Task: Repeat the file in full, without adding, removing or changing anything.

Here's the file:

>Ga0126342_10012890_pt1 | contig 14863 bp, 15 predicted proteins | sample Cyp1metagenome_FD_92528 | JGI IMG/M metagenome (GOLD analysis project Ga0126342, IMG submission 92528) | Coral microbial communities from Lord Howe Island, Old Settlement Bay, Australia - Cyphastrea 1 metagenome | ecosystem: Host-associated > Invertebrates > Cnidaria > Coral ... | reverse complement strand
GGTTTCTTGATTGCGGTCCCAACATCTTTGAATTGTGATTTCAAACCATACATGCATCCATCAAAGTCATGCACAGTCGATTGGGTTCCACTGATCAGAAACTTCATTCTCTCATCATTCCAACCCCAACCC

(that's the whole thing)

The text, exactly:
>Ga0126342_10012890_pt1 | contig 14863 bp, 15 predicted proteins | sample Cyp1metagenome_FD_92528 | JGI IMG/M metagenome (GOLD analysis project Ga0126342, IMG submission 92528) | Coral microbial communities from Lord Howe Island, Old Settlement Bay, Australia - Cyphastrea 1 metagenome | ecosystem: Host-associated > Invertebrates > Cnidaria > Coral ... | reverse complement strand
GGTTTCTTGATTGCGGTCCCAACATCTTTGAATTGTGATTTCAAACCATACATGCATCCATCAAAGTCATGCACAGTCGATTGGGTTCCACTGATCAGAAACTTCATTCTCTCATCATTCCAACCCCAACCC